Based on feedback from our students from rearing courses over the past 2 years, we are modifying our approach to the online courses. We are now offering a new rearing fundamentals course for entry level rearing background and mid-level background. The course will cover all major aspects of insect rearing systems with emphasis on basics of how components of rearing system function and how they interact.
An important part of the course on Insect Rearing Fundamentals is to give students/participants a better understanding of how various insects feed and how this knowledge helps lead to better rearing techniques. In this example, typical fly feeding dynamics are shown with the larva (in the center) using its hook-type mouthparts to help ingest food after it has been treated by the larva with its digestive enzymes (extra-oral digestion). The adults, especially the one in the upper left, are using their lapping/sponging mouthparts to help them ingest the yeast-based diet and diet matrix of agar and plant materials. This type of feeding applies to many families and species of flies, including the tephritid fruit flies (such as Mexflies and Medflies), which are extensively treated in this course.
This is a sample of the kind of conceptual and detailed explanations that Professor Carson Cohen provides in his lectures. Here are the topics that will be covered in the 12 units (lecture/discussions) in this course:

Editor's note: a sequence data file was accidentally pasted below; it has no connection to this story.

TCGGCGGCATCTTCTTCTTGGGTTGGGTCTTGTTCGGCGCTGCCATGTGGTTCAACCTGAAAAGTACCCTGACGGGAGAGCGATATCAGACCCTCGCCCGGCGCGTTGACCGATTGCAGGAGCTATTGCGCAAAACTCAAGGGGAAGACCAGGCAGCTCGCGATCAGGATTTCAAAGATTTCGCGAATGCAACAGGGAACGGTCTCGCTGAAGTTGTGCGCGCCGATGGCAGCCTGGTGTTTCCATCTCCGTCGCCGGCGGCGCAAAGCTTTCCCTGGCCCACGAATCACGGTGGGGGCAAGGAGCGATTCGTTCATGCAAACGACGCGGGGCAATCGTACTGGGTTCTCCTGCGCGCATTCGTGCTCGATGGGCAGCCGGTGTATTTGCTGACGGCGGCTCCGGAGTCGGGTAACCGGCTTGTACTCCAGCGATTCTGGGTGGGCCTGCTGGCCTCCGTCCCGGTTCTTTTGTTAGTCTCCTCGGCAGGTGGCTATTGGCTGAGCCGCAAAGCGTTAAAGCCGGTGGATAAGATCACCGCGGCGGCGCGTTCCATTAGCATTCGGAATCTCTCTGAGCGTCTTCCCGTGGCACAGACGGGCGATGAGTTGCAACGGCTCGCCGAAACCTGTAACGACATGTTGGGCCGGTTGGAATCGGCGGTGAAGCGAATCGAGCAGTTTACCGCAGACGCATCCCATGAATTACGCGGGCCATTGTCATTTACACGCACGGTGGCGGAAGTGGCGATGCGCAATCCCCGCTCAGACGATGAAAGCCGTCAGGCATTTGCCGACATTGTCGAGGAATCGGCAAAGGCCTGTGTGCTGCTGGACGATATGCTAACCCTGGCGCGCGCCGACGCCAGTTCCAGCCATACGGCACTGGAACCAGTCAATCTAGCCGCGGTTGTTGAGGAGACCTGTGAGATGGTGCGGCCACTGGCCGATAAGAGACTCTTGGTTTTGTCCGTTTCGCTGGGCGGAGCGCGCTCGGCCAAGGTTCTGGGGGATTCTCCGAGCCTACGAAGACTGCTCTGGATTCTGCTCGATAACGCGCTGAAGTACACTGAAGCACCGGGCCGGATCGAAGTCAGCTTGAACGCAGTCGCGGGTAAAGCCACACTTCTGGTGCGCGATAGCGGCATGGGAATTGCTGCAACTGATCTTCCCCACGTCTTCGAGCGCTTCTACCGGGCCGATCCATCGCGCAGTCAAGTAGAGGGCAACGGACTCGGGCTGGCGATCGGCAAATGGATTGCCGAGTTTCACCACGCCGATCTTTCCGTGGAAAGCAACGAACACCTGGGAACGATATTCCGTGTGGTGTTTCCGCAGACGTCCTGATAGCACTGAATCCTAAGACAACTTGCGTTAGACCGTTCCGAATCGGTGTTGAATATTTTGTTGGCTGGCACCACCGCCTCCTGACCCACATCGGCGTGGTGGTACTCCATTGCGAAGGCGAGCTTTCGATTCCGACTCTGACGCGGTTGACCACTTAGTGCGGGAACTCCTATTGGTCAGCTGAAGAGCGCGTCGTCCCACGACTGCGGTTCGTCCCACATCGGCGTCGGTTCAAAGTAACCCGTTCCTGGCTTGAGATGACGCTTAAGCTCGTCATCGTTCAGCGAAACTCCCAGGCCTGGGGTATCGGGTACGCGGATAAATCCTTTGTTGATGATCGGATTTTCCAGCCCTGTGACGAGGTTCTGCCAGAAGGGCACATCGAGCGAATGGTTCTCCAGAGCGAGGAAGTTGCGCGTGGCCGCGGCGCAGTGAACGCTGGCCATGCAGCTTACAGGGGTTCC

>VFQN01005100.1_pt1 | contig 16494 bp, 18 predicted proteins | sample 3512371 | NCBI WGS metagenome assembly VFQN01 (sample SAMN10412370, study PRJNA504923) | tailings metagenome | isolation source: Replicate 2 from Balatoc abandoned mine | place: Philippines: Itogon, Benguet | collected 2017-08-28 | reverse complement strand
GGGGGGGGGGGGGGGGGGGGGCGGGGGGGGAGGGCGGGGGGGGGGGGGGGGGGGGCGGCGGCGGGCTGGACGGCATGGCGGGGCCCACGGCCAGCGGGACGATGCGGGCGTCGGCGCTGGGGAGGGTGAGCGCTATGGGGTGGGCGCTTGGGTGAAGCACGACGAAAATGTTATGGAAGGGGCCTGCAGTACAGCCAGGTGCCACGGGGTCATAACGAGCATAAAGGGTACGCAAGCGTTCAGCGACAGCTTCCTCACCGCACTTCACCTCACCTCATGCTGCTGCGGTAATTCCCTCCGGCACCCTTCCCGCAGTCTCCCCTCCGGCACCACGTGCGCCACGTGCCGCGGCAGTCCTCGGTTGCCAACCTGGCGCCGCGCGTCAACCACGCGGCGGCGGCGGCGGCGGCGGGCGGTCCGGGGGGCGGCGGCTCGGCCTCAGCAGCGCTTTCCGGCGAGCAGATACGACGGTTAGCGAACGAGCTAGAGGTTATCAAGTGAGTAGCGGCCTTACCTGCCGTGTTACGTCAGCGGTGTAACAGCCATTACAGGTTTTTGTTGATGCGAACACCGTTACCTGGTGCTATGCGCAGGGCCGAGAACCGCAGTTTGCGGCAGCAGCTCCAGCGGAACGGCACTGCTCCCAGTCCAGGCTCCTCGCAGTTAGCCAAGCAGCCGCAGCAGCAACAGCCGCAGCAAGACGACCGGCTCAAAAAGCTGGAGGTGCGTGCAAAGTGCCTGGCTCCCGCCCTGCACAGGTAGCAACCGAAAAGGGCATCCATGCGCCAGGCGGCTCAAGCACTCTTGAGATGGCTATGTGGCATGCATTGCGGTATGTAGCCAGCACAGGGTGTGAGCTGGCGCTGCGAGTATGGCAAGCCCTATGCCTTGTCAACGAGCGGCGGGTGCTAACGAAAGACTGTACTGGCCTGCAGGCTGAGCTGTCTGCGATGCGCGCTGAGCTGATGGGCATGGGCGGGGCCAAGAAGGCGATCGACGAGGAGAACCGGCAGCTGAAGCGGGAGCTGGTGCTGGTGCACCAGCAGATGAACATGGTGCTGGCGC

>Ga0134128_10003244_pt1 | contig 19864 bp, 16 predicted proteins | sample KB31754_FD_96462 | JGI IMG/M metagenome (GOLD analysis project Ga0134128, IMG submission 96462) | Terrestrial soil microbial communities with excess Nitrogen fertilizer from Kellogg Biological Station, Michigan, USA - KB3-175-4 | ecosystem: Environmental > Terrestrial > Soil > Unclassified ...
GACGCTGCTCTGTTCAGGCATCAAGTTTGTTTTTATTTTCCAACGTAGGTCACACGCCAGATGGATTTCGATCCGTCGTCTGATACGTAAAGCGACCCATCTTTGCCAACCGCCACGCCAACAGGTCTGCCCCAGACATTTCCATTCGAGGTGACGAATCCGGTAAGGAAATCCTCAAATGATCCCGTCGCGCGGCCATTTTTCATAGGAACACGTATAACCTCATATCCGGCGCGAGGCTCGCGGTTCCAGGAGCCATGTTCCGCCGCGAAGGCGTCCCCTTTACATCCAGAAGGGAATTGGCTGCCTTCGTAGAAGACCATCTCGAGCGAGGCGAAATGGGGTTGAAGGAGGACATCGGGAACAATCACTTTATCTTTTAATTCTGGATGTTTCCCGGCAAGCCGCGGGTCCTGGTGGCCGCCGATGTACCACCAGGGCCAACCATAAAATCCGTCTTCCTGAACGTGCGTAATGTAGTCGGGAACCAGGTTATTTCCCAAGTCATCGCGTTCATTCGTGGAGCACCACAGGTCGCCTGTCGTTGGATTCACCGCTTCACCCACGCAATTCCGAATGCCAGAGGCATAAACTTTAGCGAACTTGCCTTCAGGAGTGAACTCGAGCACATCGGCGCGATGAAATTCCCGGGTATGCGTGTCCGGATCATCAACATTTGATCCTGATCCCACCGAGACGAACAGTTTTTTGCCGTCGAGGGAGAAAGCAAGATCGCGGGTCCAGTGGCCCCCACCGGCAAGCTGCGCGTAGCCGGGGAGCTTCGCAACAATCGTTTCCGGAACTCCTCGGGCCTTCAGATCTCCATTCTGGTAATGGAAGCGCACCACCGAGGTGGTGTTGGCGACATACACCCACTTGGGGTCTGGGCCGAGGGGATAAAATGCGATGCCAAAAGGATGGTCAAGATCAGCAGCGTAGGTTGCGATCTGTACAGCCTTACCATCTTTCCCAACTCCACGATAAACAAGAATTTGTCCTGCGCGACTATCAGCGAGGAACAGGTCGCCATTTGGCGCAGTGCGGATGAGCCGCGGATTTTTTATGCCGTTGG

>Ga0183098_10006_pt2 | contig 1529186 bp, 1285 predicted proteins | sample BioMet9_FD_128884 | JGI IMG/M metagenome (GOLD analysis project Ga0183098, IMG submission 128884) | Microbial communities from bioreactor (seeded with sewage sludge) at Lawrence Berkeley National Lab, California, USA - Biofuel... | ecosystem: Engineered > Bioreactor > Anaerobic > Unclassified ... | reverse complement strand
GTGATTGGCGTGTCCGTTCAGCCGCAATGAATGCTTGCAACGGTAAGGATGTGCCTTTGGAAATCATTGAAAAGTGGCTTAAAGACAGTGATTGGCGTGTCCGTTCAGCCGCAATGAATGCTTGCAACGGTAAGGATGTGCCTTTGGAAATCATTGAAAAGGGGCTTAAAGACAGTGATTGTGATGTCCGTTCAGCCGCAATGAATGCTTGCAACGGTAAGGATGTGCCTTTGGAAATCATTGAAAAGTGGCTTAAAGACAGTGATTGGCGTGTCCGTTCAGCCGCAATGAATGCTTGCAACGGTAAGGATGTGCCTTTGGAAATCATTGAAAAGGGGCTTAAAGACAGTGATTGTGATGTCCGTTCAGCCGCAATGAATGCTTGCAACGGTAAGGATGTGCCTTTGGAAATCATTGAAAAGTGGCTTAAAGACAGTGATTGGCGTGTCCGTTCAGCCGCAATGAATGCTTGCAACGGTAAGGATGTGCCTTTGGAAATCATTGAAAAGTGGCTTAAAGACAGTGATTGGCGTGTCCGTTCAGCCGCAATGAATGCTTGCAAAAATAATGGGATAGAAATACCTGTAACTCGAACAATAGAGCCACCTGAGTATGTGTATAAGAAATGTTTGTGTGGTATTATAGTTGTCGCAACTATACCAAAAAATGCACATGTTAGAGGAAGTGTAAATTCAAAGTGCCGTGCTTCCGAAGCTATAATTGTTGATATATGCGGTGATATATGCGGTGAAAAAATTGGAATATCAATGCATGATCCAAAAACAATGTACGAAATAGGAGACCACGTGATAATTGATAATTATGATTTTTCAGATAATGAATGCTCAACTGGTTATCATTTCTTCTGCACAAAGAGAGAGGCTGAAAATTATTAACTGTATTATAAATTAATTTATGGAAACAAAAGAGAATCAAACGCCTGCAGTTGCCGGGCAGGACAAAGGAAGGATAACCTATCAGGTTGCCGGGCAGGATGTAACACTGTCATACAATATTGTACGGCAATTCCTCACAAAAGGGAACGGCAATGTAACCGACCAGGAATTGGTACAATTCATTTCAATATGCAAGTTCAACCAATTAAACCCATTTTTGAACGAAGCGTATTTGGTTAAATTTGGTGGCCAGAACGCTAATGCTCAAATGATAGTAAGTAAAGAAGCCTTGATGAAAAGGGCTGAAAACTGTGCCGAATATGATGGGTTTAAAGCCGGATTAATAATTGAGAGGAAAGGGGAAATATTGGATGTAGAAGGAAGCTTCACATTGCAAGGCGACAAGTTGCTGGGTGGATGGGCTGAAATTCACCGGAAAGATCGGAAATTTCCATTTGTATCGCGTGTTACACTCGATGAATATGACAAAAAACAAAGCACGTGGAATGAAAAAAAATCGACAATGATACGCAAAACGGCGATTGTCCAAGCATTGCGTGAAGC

April 4: Lecture 1: The rearing system concept
April 6: Lecture 2: Diets: Overview of insect nutrition and metabolism
April 11: Lecture 3: Diet components–chemical and physical interactions
April 13: Lecture 4: Diets: Diet-making and diet presentation
April 18: Lecture 5: Diets: Optimization of diet composition
April 20: Lecture 6: Diets: Matching diets with feeding biology
April 25: Lecture 7: Domestication/colonisation (insect genetics and epigenetics)
April 27: Lecture 8: Microbial relations in insect rearing systems
May 2: Lecture 9: More microbial relations (kinds of microbes and kinds of interactions such as mutualism and pathology)
May 4: Lecture 10: Reducing error and stress in rearing systems part 1
May 9: Lecture 11: Reducing error and stress in rearing systems part 2
May 11: Lecture 12: Process control and quality control of reared insects
Each unit will include a 90 minute lecture with a 30 minute discussion section. This structure will allow for generous time for questions and answers that pertain to students/participants’ specific learning needs.
Students/participants will be given access to the NCSU Moodle system which gives access to class notes for each lecture and readings that are supplements to the lectures. The course is not graded, but quizzes will help provide feedback for students/participants to know where they may need explanation from the instructor.
Registration cost of course: $480